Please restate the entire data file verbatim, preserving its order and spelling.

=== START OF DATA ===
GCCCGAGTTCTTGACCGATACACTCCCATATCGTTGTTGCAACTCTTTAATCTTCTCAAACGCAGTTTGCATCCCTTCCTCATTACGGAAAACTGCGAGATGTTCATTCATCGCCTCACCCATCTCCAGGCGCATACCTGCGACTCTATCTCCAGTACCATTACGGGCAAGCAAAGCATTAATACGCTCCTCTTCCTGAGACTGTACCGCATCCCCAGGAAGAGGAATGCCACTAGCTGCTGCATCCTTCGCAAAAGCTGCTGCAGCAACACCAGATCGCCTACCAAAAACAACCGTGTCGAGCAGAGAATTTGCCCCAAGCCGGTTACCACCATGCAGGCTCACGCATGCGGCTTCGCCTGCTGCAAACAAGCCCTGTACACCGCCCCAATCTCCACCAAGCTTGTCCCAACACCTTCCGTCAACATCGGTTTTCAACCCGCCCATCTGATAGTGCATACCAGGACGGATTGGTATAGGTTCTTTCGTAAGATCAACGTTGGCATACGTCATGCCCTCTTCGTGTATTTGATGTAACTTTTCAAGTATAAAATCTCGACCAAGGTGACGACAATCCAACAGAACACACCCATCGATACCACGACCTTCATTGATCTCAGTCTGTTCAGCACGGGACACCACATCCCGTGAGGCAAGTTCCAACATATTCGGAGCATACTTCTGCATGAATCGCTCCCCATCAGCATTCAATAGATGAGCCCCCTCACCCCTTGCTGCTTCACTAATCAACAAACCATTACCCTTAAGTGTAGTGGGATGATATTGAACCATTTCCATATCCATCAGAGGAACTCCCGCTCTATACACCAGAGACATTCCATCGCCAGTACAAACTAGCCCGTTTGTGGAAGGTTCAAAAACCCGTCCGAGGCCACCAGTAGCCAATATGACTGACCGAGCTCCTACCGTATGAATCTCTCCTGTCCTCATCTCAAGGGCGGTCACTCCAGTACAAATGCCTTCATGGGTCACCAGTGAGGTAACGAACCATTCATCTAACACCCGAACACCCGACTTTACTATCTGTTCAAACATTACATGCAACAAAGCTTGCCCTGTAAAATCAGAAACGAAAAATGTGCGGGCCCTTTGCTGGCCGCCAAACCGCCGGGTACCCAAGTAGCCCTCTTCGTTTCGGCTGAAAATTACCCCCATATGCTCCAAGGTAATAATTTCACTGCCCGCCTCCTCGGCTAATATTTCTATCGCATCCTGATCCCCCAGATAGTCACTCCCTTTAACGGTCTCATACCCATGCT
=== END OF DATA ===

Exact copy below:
GCCCGAGTTCTTGACCGATACACTCCCATATCGTTGTTGCAACTCTTTAATCTTCTCAAACGCAGTTTGCATCCCTTCCTCATTACGGAAAACTGCGAGATGTTCATTCATCGCCTCACCCATCTCCAGGCGCATACCTGCGACTCTATCTCCAGTACCATTACGGGCAAGCAAAGCATTAATACGCTCCTCTTCCTGAGACTGTACCGCATCCCCAGGAAGAGGAATGCCACTAGCTGCTGCATCCTTCGCAAAAGCTGCTGCAGCAACACCAGATCGCCTACCAAAAACAACCGTGTCGAGCAGAGAATTTGCCCCAAGCCGGTTACCACCATGCAGGCTCACGCATGCGGCTTCGCCTGCTGCAAACAAGCCCTGTACACCGCCCCAATCTCCACCAAGCTTGTCCCAACACCTTCCGTCAACATCGGTTTTCAACCCGCCCATCTGATAGTGCATACCAGGACGGATTGGTATAGGTTCTTTCGTAAGATCAACGTTGGCATACGTCATGCCCTCTTCGTGTATTTGATGTAACTTTTCAAGTATAAAATCTCGACCAAGGTGACGACAATCCAACAGAACACACCCATCGATACCACGACCTTCATTGATCTCAGTCTGTTCAGCACGGGACACCACATCCCGTGAGGCAAGTTCCAACATATTCGGAGCATACTTCTGCATGAATCGCTCCCCATCAGCATTCAATAGATGAGCCCCCTCACCCCTTGCTGCTTCACTAATCAACAAACCATTACCCTTAAGTGTAGTGGGATGATATTGAACCATTTCCATATCCATCAGAGGAACTCCCGCTCTATACACCAGAGACATTCCATCGCCAGTACAAACTAGCCCGTTTGTGGAAGGTTCAAAAACCCGTCCGAGGCCACCAGTAGCCAATATGACTGACCGAGCTCCTACCGTATGAATCTCTCCTGTCCTCATCTCAAGGGCGGTCACTCCAGTACAAATGCCTTCATGGGTCACCAGTGAGGTAACGAACCATTCATCTAACACCCGAACACCCGACTTTACTATCTGTTCAAACATTACATGCAACAAAGCTTGCCCTGTAAAATCAGAAACGAAAAATGTGCGGGCCCTTTGCTGGCCGCCAAACCGCCGGGTACCCAAGTAGCCCTCTTCGTTTCGGCTGAAAATTACCCCCATATGCTCCAAGGTAATAATTTCACTGCCCGCCTCCTCGGCTAATATTTCTATCGCATCCTGATCCCCCAGATAGTCACTCCCTTTAACGGTCTCATACCCATGCT